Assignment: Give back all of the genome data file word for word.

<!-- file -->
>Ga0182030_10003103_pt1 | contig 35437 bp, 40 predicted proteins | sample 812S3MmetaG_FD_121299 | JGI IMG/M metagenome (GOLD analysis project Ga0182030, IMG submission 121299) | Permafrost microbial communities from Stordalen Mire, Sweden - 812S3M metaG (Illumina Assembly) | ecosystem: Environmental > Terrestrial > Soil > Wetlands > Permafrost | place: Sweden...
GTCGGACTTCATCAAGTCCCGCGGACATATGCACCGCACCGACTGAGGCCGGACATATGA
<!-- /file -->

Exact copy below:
>Ga0182030_10003103_pt1 | contig 35437 bp, 40 predicted proteins | sample 812S3MmetaG_FD_121299 | JGI IMG/M metagenome (GOLD analysis project Ga0182030, IMG submission 121299) | Permafrost microbial communities from Stordalen Mire, Sweden - 812S3M metaG (Illumina Assembly) | ecosystem: Environmental > Terrestrial > Soil > Wetlands > Permafrost | place: Sweden...
GTCGGACTTCATCAAGTCCCGCGGACATATGCACCGCACCGACTGAGGCCGGACATATGA